How can I ensure my patients are successful with custom hearing aids?
We’ve all been there: A patient is finally ready to pursue amplification. They come into your office and let you know that they would like custom hearing aids. You go through the consultation and impression process successfully, but when it comes time to dispense the hearing aids the patient is surprised. Surprised at the size and shape, the feel of the devices in their ears, and surprised by the new sounds they’re hearing. What you see is a disappointed patient, possibly unwilling to wear and/or adapt to these new hearing aids, unwilling to try another model of device, or deflated by the experience, unwilling to continue their hearing aid journey altogether.
Why does this happen? A Sonova research study in 2021 with HCPs suggested that among patients who actively expressed an interest in custom hearing aids, 64% said it was because of the use of face masks (behind the ear hearing aids can easily get caught in the straps of the mask), while 56% said it because they are less visible/ conspicuous.1 Another Sonova study in 2020 showed a growing trend among the younger patients and smartphone users is to have hearable-like technology with Bluetooth connectivity for streaming music and connecting to their mobile phones and other devices.2 The same study also showed that CICs are highly desired for their small and discreet size as well as “good hearing performance, comfort and ease of use.2 So, while there is a demand for custom hearing instruments, there are still some challenges, and HCPs must balance enthusiasm that the patient is committed to taking a step towards better hearing and the realistic expectations that need to be set before making this commitment. This common experience among hearing care providers has been the impetus for Phonak’s development of a patient expectation checklist to support your conversations throughout the hearing aid consultation.
Phonak’s ITE Patient Expectations Checklist has been thoughtfully designed to systematically aid in your discussion regarding the benefits and common obstacles that come with fitting a custom hearing instrument. There are prompts to discuss the possibility of the occlusion effect or venting properties for those with normal low-frequency hearing. There is guidance in regards to establishing your patients’ needs, expectations, and priorities. For example, the most discreet IICs are generally not wireless and do not have Bluetooth capabilities, nor do they have directional microphones. Dexterity should be discussed with patients as custom products are smaller, require cleaning and maintenance, and battery changes. The checklist also includes the fitting ranges for different receivers, an easy-to-read summary of different ITE models and the options that come with each.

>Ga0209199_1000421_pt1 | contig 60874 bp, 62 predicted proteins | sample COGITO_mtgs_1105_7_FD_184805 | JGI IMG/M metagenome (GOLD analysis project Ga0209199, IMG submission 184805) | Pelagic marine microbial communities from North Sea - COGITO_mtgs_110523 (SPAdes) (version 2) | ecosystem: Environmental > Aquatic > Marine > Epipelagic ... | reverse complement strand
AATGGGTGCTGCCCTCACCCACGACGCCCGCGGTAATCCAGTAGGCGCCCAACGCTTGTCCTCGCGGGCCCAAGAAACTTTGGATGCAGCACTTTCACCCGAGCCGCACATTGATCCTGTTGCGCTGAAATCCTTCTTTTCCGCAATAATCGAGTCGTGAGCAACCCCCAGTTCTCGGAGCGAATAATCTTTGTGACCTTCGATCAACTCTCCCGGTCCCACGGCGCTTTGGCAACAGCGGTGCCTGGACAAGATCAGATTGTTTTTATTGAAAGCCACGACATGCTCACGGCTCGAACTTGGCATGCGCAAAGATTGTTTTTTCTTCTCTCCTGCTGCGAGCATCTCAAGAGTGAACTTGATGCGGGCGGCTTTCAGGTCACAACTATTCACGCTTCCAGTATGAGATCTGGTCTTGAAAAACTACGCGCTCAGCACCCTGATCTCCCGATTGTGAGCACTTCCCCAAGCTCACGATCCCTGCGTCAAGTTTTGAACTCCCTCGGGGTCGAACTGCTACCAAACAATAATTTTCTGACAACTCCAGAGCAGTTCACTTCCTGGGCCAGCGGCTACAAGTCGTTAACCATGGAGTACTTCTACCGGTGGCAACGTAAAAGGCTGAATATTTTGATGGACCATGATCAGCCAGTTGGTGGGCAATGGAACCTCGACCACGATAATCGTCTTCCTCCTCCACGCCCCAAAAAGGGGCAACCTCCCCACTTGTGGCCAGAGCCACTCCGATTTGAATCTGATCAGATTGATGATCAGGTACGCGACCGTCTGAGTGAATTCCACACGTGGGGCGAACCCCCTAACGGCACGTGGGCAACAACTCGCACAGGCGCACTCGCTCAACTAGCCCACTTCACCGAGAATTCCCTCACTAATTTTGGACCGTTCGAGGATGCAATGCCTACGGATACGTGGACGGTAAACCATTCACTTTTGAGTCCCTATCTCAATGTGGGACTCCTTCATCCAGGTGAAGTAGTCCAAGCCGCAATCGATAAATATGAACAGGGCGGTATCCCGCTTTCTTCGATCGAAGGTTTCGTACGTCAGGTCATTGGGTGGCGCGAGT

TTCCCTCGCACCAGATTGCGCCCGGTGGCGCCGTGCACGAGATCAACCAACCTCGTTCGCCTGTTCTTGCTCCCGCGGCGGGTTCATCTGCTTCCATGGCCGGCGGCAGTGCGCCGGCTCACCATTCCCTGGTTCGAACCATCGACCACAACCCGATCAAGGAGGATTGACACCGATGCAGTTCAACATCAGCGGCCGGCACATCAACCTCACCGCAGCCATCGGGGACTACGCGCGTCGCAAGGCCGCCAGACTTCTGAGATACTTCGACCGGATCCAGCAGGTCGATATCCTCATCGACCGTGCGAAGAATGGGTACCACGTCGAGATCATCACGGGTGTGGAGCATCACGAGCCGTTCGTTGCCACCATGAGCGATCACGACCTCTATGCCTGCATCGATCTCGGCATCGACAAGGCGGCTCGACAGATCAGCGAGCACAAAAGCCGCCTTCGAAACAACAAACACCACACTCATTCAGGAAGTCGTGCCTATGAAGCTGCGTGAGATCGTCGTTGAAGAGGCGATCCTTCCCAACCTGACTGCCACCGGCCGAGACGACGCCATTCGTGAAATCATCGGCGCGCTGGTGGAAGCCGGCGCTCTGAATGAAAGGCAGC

This checklist is one tool to help you and your patients along a successful custom journey. Other tools available are the EasyView Otoblock, an innovative otoblock with a transparent membrane. This otoblock fits on the end of your otoscope specula and gives you the confidence of full visualization while placing the otoblock and ensures you obtain a deep impression without any guesswork. Internal investigations concluded that using the EasyView Otoblock enables you to collect an average of 6mm additional canal length information, crucial in creating a discreet hearing aid. The Titanium Fit Guide has also been developed to provide the flexibility and dynamic tolerance of an ear canal that we cannot see in a standard ear impression alone. Taking two sets of impressions (jaw opened/jaw closed) can be time-intensive, and this tool can help inform the manufacturing process about individual ear canal characteristics, resulting in an average of 2.5mm deeper-fitting Titanium hearing aids. The use of the EasyView Otoblock and Titanium Fit Guide can help ensure deeper fitting discreet devices and reduce the need for remakes.
Setting yourself and your patients up for success is key for establishing clinic efficiencies. Questionnaires such as the Hearing Handicap Inventory for Adults (HHIA) and Client Oriented Scale of Improvement (COSI) can help establish hearing needs and rehabilitation goals of your patients and their families. When a custom hearing aid is pursued, Phonak has created resources to ensure success, including the ITE Patient Expectation Checklist, EasyView Otoblock video demonstration, and Titanium Fit Guide Insight and video demonstration. The use of these tools can provide you a discussion framework, give you the confidence when taking a deep impression, and give the hearing aid lab more information about the ear canal so we can build comfortable, well-fitting devices that will provide excellent audiological benefit while meeting their expectations.
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- Leibundgut, M. (2021). Market research ID 4492. Please contact firstname.lastname@example.org if you are interested in further information
- Bulut, K. (2020). Market research ID 4415. Please contact email@example.com if you are interested in further information